Imagine if 16-year-olds like Greta could vote? We would have no Brexit, no Trump, and the United States would still be the leader of the world in the effort to fight climate change through the Paris Agreement.
Global Climate Strike 20-27th of September:
5225 events in 156 countries on all continents. Including Antarctica!
Everyone is welcome.
Everyone is needed.
Find your closest strike or register your own at fridaysforfuture.org
Share this information and see you in the streets!
School Strike For Climate
It’s early morning in the Pacific. Soon the sun will rise on September 20th 2019. Good luck Australia, The Philippines, Japan and all the Pacific islands. You go first! Now lead the way!#fridaysforfuture #climatestrike #schoolstrike4climate
(NZ + many others go next week.) pic.twitter.com/u1pji4SySN
— Greta Thunberg (@GretaThunberg) 19. september 2019
In a highly anticipated speech in Congress after crossing the Atlantic by boat, Greta Thunberg urges US senators to learn from the sacrifices of Martin Luther King and other civil rights activists in the fight against climate change. Here is the transcript
My name is Greta Thunberg, I am 16 years old and I’m from Sweden. I am grateful for being with you here in the USA. A nation that, to many people, is the country of dreams.
I also have a dream: that governments, political parties, and corporations grasp the urgency of the climate and ecological crisis and come together despite their differences – as you would in an emergency – and take the measures required to safeguard the conditions for a dignified life for everybody on earth.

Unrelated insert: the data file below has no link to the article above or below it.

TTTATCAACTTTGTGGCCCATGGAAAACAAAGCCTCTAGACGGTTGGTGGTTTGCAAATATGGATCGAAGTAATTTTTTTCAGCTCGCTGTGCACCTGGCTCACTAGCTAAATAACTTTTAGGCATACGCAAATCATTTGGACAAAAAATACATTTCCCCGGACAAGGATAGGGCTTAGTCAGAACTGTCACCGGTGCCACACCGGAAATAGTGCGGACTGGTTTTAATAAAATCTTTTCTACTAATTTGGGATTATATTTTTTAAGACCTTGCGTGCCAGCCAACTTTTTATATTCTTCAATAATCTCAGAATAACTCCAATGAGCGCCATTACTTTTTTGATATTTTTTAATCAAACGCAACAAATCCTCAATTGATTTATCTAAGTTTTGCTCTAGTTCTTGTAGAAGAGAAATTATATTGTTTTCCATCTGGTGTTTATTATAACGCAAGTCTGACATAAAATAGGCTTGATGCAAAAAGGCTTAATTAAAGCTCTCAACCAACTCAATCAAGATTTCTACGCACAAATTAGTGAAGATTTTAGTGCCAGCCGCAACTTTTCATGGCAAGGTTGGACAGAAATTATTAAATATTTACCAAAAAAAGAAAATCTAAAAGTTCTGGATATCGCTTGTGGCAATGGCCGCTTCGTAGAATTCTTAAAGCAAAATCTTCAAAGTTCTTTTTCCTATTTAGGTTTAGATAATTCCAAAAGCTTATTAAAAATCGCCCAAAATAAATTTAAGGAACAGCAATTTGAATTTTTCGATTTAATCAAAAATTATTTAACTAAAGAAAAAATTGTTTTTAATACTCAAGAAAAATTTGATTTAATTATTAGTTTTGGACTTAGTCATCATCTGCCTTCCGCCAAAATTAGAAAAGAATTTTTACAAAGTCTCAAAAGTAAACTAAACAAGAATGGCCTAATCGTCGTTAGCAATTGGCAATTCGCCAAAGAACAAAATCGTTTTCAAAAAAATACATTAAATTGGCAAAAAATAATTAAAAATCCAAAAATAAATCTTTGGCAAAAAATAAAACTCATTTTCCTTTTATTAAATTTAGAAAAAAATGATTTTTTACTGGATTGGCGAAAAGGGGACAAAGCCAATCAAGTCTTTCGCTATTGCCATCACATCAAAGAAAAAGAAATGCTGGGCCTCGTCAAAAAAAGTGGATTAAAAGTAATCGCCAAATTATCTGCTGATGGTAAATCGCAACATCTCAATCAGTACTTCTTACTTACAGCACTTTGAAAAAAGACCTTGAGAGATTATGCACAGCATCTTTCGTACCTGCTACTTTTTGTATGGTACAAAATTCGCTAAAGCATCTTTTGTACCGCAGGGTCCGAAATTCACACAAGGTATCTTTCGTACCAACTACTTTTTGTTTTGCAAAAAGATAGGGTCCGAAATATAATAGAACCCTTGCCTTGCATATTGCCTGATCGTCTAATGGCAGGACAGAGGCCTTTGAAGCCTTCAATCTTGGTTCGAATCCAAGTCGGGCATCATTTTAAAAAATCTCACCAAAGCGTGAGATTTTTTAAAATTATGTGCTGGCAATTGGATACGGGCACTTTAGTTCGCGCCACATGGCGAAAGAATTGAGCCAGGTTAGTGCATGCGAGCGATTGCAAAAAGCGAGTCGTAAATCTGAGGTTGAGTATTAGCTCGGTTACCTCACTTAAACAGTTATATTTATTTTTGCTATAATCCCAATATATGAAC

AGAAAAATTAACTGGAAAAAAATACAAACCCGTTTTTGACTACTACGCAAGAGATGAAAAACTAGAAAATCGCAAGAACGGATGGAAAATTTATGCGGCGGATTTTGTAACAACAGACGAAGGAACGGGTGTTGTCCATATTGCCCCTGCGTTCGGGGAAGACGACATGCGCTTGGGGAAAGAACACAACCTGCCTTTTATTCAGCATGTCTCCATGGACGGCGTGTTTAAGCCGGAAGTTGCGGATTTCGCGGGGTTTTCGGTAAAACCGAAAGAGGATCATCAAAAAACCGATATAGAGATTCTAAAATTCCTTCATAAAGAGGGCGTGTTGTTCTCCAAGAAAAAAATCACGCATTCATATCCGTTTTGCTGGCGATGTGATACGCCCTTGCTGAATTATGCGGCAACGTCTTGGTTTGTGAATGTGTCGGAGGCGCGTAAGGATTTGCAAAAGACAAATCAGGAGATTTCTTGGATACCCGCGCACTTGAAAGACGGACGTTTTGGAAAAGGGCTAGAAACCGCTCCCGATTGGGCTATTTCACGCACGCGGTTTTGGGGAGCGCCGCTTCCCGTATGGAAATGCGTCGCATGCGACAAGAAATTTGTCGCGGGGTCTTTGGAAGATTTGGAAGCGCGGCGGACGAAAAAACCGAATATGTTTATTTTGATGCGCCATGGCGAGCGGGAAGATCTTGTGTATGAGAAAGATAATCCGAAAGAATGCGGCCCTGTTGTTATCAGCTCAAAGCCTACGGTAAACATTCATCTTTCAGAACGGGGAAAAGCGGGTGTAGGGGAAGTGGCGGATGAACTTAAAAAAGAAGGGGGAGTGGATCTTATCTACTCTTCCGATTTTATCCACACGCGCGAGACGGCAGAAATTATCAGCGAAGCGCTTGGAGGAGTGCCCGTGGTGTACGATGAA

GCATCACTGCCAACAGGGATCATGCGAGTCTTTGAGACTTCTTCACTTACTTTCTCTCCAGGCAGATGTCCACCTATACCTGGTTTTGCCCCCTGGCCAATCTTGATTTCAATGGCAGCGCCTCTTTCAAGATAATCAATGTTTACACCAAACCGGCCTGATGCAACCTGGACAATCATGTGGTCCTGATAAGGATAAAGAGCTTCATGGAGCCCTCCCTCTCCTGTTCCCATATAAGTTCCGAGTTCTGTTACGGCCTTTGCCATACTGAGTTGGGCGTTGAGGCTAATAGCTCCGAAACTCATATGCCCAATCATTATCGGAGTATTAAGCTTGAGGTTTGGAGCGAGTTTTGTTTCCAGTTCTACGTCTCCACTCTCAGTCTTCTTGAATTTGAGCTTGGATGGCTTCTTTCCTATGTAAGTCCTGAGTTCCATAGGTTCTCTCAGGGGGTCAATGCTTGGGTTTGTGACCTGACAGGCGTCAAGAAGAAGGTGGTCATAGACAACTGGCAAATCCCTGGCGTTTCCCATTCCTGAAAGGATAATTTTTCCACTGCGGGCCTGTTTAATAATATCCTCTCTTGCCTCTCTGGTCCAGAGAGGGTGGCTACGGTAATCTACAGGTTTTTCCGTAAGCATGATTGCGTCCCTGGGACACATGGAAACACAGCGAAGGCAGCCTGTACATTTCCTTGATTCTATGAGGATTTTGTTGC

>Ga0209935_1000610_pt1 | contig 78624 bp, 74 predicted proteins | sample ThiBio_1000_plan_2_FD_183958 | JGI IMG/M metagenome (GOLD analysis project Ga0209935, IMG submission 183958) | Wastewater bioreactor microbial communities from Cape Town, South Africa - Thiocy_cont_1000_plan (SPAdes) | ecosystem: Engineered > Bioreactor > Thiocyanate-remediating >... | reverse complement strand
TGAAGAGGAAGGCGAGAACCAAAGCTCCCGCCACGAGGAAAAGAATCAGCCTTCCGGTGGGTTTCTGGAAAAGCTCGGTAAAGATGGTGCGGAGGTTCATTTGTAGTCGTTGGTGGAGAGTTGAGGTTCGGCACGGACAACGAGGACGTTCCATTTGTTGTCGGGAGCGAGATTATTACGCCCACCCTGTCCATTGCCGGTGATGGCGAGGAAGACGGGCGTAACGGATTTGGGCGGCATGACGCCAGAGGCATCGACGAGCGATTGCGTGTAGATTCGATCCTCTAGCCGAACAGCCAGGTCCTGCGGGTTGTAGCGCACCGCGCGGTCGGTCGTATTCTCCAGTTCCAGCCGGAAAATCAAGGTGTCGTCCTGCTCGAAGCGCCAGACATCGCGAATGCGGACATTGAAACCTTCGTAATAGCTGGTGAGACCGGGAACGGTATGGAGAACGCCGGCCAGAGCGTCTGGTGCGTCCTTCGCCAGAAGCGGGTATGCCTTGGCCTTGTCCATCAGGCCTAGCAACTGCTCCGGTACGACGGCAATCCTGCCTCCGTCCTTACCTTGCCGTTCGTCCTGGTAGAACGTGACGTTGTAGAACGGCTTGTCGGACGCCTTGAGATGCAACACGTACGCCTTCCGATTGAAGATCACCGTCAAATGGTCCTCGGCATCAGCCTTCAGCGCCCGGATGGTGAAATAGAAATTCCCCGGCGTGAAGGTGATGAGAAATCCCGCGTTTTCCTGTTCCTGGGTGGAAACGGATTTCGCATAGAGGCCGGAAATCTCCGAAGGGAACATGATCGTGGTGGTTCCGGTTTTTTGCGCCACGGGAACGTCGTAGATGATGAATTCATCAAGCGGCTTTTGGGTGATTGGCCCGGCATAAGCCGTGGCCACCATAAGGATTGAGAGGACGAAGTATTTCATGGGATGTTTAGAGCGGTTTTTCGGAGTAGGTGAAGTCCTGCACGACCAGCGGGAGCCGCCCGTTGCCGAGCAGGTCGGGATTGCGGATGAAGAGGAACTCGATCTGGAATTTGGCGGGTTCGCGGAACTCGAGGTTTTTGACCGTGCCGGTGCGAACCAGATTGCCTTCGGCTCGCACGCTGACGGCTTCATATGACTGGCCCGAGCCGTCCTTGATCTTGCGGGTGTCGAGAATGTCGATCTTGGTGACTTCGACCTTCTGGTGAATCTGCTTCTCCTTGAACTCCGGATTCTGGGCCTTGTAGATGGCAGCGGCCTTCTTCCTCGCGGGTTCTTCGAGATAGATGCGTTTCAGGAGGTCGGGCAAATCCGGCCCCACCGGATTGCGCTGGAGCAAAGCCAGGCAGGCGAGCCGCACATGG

Because then – we millions of school striking youth – could go back to school.
I have a dream that the people in power, as well as the media, start treating this crisis like the existential emergency it is. So that I could go home to my sister and my dogs. Because I miss them.
In fact, I have many dreams. But this is the year 2019. This is not the time and place for dreams. This is the time to wake up. This is the moment in history when we need to be wide awake.
And yes, we need dreams, we can not live without dreams. But there’s a time and place for everything. And dreams can not stand in the way of telling it like it is.
And yet, wherever I go I seem to be surrounded by fairytales. Business leaders, elected officials all across the political spectrum spending their time making up and telling bedtime stories that soothe us, that make us go back to sleep.
These are “feel-good” stories about how we are going to fix everything. How wonderful everything is going to be when we have “solved” everything. But the problem we are facing is not that we lack the ability to dream or to imagine a better world. The problem now is that we need to wake up. It’s time to face the reality, the facts, the science.
And the science doesn’t mainly speak of “great opportunities to create the society we always wanted”. It tells of unspoken human sufferings, which will get worse and worse the longer we delay action – unless we start to act now. And yes, of course, a sustainable transformed world will include lots of new benefits. But you have to understand. This is not primarily an opportunity to create new green jobs, new businesses or green economic growth. This is above all an emergency and not just any emergency. This is the biggest crisis humanity has ever faced.